Lipohypertrophy: What Lies Beneath

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I have learned to love my job for many different reasons. The main one however, is that I can be a part of people’s diabetes journey. This may include me using such phrases as, “Excuse me, could you please lift your shirt and let me feel your belly?” “Now, how about you pull down those pants so we can see what’s been happening down there?” Please don’t be alarmed—these are phrases that I now find myself saying on a regular basis at work. I have learned from many people living with diabetes that along their personal journey there are unique challenges when faced with injecting/pumping insulin. Today I plan to expose one of the most unrecognized and consequently one of the most significant complications when using insulin, lipohypertrophy.

Lipohypertrophy is a difficult, socially awkward word to say. Trust me. You can break it down to “lipo-hy-per-tro-fi” or just say “lipo” and anticipate that most people will know what you mean. It is defined as a thickened area of skin, which may appear or feel lumpy, surrounding the area where insulin injections are given. They can be small hard lumps or large rubbery lumps under the skin. These lumps can sometimes only be felt upon a physical examination or they can be so obvious that they are seen from across the room. These lumps inhibit the absorption of insulin and therefore make achieving healthy blood glucose control very difficult.

Lipohypertrophy is one of the major causes of unexplained highs and lows. You know these times quite well, I’m sure. Things are going along like they would normally and then “bang” a series of unexplained lows, followed or preceded by some suspicious highs. When I think of all time and effort that the person with diabetes, the caregiver and/or myself have spent trying to figure out insulin doses, I feel slightly embarrassed. I will be honest; I wasn’t always so quick to get the patient’s pants off when they came to see me with their erratic blood sugars. There is the obvious “awkwardness” for some surrounding a physical examination of injection/pump sites. This may be part of the reason that it is not done on a regular basis by many healthcare providers. However, when I pick up on someone’s hesitation for me to examine their injection sites I remind them that, “The dose is irrelevant if the insulin is not getting absorbed properly.”

The good news is that you can perform a couple simple techniques to reduce the amount of lipohypertrophy you will experience when injecting insulin. The following two actions have been proven to help:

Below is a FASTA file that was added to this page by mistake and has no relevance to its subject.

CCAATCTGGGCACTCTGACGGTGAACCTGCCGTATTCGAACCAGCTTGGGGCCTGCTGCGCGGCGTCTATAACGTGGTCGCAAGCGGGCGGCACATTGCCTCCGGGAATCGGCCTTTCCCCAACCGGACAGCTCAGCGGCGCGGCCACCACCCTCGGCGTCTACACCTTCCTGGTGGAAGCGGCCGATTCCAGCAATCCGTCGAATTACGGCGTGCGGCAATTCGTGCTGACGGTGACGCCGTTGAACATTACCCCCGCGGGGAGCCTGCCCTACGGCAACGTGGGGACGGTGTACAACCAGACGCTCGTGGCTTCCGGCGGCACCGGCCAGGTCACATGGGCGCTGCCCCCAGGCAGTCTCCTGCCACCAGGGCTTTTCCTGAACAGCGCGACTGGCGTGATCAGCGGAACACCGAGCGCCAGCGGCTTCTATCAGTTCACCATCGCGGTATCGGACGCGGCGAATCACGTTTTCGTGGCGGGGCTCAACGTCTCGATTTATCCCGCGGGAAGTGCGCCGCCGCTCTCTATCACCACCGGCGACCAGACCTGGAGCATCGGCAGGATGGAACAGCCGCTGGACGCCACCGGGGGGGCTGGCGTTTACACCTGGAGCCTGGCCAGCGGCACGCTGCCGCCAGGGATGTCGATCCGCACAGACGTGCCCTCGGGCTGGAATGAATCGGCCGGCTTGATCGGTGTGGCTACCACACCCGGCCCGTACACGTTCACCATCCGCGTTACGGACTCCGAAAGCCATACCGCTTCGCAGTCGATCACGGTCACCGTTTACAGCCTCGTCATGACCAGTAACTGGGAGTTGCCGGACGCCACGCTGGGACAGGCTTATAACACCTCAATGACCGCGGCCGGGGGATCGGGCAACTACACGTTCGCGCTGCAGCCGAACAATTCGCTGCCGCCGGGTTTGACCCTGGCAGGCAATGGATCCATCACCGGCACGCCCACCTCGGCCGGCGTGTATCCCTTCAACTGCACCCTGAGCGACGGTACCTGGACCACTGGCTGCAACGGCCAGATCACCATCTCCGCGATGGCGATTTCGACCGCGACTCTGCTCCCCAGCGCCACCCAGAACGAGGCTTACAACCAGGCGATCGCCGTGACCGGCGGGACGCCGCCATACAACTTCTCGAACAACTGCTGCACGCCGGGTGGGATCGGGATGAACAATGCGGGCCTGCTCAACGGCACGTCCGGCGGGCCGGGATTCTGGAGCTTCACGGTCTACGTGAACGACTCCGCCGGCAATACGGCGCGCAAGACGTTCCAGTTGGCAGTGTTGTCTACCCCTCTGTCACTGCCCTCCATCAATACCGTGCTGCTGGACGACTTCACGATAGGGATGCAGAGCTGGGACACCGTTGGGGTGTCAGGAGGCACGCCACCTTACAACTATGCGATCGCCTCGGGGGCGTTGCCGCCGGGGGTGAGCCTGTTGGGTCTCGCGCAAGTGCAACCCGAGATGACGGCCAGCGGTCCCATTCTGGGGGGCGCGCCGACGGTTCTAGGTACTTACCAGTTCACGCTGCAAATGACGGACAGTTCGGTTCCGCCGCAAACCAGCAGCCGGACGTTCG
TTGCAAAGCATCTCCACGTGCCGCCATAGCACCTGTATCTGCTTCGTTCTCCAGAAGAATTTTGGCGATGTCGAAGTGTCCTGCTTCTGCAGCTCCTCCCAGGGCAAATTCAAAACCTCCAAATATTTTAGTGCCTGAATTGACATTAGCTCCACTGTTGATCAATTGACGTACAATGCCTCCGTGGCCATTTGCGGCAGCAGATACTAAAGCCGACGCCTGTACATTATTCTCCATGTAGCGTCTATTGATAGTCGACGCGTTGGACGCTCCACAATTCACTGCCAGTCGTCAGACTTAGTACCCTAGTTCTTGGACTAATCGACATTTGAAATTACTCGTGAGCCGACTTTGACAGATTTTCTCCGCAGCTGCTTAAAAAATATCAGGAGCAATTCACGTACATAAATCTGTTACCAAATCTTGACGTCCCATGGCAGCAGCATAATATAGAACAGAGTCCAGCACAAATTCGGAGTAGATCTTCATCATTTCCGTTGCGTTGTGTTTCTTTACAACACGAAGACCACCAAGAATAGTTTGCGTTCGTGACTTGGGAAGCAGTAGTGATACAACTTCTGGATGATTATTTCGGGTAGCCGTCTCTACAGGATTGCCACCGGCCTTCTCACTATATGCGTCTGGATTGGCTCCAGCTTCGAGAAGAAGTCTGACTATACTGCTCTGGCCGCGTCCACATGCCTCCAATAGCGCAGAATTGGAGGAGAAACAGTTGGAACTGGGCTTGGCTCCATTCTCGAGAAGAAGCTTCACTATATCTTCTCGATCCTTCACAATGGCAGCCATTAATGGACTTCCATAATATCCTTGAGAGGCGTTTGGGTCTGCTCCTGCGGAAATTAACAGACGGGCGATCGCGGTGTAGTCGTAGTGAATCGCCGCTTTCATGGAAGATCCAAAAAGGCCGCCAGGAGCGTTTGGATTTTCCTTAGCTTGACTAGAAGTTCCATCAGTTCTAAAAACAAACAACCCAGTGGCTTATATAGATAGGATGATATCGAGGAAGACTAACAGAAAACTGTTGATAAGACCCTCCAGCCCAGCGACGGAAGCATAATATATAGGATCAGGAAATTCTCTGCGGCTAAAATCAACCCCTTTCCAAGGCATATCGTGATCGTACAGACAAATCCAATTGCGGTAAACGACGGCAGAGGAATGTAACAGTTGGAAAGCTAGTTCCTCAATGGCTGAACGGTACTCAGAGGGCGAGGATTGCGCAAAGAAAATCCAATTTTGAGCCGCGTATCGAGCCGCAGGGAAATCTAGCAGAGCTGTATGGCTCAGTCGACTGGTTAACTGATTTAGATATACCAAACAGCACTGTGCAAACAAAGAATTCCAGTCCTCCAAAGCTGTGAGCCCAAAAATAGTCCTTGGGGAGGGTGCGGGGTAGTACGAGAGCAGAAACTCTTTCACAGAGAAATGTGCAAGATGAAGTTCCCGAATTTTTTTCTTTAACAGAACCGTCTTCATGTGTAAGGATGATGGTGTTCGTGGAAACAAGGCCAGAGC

1. Site Rotation: You need to change your pump insertion or insulin injection site regularly. This is usually best accomplished by using some sort of pattern or grid. By using your “prime real-estate” regularly you are shortening the amount of time that it will be a reliable injection/insertion site. If you don’t feel anything in a favorite site of yours, it’s a good sign that it’s unhealthy tissue. You can visit this link to the Forum for Injection Technique (FIT) for useful information on rotation techniques.
  2. Needle Reuse: I know that some people will be rolling their eyes at this one, but it’s true! Insulin needles are intended for single use. The chance of getting lipohypertrophy dramatically increases after two uses. They do dull after each use, which contributes to the incidence of lipohypertrophy.

If you are reading this and suddenly feel as though that lumpy belly may be more suspicious than you initially thought, fantastic! You have just completed the first step in recognizing and treating your lipohypertrophy. I know that standing in front of a full-length mirror with your shirt pulled up high and your pants tucked under your lower abdomen isn’t easy. On a personal note, I suggest that you do it when your children are not around as we all know that they have an incredible ability to be brutally frank during these vulnerable moments. Regardless, it’s very important to look at and feel your injection sites on a regular basis. If you suspect lipohypertrophy, you need to stop injecting in the affected area until the lipohypertrophy subsides; it can take weeks to years. You may require a dose reduction when injecting into healthy skin (new sites), so be cautious when using a new site. Contact your healthcare provider for more information.

lipo image

In summary, this sneaky complication from injecting insulin can be really messing with your blood sugar control. Let’s use lipohypertrophy as one of the first things that we ask ourselves when the blood glucose numbers have been a little off. Being aware of the condition will not only make you more successful at achieving your desired blood glucose levels, but hopefully relieve some of the guilt that erratic control can cause. Besides, the first time that you ask your healthcare provider to examine your injection sites for lipohypertrophy you will feel like you are taking control of your diabetes journey.

—Trish Byrne RN, CDE

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